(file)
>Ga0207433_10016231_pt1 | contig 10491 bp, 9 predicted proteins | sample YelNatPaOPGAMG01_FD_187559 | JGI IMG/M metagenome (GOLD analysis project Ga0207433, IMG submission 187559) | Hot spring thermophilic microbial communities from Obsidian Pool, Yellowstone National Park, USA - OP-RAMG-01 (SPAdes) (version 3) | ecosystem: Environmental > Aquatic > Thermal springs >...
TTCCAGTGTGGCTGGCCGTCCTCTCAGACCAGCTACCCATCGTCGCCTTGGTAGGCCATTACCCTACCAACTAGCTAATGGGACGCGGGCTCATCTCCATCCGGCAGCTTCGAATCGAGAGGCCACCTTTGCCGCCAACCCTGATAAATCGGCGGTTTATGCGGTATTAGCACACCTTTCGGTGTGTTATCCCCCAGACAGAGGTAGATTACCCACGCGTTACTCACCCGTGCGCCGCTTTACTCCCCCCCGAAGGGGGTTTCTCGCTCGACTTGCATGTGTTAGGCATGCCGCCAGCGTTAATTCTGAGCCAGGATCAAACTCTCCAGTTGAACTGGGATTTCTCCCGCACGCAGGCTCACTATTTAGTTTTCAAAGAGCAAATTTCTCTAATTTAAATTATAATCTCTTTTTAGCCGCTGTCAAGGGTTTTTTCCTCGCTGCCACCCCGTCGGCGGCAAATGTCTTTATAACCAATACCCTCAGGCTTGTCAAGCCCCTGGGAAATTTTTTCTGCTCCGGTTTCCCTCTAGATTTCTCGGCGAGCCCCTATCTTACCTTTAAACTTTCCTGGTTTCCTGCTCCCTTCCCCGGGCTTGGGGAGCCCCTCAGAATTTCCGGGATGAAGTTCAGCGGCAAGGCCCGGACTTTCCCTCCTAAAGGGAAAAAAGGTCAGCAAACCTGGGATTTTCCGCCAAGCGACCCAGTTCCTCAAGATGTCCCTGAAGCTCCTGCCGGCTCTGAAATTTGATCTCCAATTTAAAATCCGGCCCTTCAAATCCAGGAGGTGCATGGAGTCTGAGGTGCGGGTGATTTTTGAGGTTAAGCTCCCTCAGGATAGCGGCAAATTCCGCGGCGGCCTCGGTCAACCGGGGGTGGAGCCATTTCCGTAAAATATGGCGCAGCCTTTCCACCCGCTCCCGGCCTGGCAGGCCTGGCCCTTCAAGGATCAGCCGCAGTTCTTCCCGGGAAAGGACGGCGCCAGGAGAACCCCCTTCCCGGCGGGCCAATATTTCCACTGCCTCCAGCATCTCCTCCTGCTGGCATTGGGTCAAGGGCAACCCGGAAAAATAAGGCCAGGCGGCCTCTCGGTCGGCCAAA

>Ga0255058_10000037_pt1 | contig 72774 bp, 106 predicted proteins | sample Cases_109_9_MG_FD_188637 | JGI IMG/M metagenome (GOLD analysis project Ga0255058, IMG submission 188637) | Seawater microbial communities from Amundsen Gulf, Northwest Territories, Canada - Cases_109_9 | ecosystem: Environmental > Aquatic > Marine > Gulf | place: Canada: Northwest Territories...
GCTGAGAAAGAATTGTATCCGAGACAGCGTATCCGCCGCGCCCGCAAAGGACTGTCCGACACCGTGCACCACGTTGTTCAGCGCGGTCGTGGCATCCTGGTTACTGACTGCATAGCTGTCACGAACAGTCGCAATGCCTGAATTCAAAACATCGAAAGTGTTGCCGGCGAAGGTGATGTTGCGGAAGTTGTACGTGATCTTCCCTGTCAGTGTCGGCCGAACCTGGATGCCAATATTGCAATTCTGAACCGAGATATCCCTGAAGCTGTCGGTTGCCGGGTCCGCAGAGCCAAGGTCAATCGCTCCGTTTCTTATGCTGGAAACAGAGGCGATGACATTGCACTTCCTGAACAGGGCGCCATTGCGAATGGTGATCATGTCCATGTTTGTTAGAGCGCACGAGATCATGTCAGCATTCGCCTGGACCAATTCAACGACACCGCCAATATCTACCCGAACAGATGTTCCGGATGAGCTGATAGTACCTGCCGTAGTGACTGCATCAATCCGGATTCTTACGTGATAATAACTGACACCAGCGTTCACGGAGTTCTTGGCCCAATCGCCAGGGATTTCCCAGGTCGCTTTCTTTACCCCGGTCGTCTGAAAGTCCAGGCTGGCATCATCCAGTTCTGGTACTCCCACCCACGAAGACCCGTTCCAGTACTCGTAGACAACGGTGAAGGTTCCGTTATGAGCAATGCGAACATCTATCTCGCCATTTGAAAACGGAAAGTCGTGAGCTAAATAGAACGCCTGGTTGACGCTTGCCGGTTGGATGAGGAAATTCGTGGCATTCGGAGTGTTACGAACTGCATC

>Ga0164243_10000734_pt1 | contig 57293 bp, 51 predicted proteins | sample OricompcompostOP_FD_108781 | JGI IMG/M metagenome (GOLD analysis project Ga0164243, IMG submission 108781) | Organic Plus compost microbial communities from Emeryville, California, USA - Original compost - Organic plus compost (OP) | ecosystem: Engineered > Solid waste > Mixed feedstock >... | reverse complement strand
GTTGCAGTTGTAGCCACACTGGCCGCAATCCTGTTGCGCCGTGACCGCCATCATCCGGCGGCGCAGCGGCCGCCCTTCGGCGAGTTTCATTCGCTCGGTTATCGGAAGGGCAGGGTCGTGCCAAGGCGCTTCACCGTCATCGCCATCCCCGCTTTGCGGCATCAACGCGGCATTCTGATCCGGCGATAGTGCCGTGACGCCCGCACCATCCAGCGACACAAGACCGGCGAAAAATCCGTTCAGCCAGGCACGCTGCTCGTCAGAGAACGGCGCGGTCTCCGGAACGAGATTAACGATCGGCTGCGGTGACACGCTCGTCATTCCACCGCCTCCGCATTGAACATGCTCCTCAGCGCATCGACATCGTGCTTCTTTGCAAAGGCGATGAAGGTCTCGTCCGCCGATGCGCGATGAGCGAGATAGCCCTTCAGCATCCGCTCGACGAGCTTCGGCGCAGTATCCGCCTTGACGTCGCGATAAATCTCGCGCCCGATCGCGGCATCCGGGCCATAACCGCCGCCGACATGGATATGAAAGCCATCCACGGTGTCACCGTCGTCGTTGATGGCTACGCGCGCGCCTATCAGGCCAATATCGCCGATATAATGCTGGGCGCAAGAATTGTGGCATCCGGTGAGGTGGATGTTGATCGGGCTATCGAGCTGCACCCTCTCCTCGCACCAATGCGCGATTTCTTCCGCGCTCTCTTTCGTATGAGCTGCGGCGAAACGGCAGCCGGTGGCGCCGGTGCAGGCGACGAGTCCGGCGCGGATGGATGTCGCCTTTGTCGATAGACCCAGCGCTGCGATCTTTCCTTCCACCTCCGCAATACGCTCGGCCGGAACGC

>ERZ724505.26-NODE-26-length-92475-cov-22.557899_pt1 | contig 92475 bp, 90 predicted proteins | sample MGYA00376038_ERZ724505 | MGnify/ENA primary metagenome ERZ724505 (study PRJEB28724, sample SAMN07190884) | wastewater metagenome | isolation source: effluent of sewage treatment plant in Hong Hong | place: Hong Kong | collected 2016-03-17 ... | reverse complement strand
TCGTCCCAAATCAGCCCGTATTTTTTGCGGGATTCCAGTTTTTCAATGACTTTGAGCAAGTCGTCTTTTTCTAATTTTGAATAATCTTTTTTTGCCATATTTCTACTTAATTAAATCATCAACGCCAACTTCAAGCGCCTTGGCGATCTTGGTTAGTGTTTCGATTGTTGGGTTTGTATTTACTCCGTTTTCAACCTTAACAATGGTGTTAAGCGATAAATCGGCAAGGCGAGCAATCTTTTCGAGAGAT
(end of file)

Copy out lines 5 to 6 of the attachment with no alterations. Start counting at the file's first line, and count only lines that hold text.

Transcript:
>Ga0164243_10000734_pt1 | contig 57293 bp, 51 predicted proteins | sample OricompcompostOP_FD_108781 | JGI IMG/M metagenome (GOLD analysis project Ga0164243, IMG submission 108781) | Organic Plus compost microbial communities from Emeryville, California, USA - Original compost - Organic plus compost (OP) | ecosystem: Engineered > Solid waste > Mixed feedstock >... | reverse complement strand
GTTGCAGTTGTAGCCACACTGGCCGCAATCCTGTTGCGCCGTGACCGCCATCATCCGGCGGCGCAGCGGCCGCCCTTCGGCGAGTTTCATTCGCTCGGTTATCGGAAGGGCAGGGTCGTGCCAAGGCGCTTCACCGTCATCGCCATCCCCGCTTTGCGGCATCAACGCGGCATTCTGATCCGGCGATAGTGCCGTGACGCCCGCACCATCCAGCGACACAAGACCGGCGAAAAATCCGTTCAGCCAGGCACGCTGCTCGTCAGAGAACGGCGCGGTCTCCGGAACGAGATTAACGATCGGCTGCGGTGACACGCTCGTCATTCCACCGCCTCCGCATTGAACATGCTCCTCAGCGCATCGACATCGTGCTTCTTTGCAAAGGCGATGAAGGTCTCGTCCGCCGATGCGCGATGAGCGAGATAGCCCTTCAGCATCCGCTCGACGAGCTTCGGCGCAGTATCCGCCTTGACGTCGCGATAAATCTCGCGCCCGATCGCGGCATCCGGGCCATAACCGCCGCCGACATGGATATGAAAGCCATCCACGGTGTCACCGTCGTCGTTGATGGCTACGCGCGCGCCTATCAGGCCAATATCGCCGATATAATGCTGGGCGCAAGAATTGTGGCATCCGGTGAGGTGGATGTTGATCGGGCTATCGAGCTGCACCCTCTCCTCGCACCAATGCGCGATTTCTTCCGCGCTCTCTTTCGTATGAGCTGCGGCGAAACGGCAGCCGGTGGCGCCGGTGCAGGCGACGAGTCCGGCGCGGATGGATGTCGCCTTTGTCGATAGACCCAGCGCTGCGATCTTTCCTTCCACCTCCGCAATACGCTCGGCCGGAACGC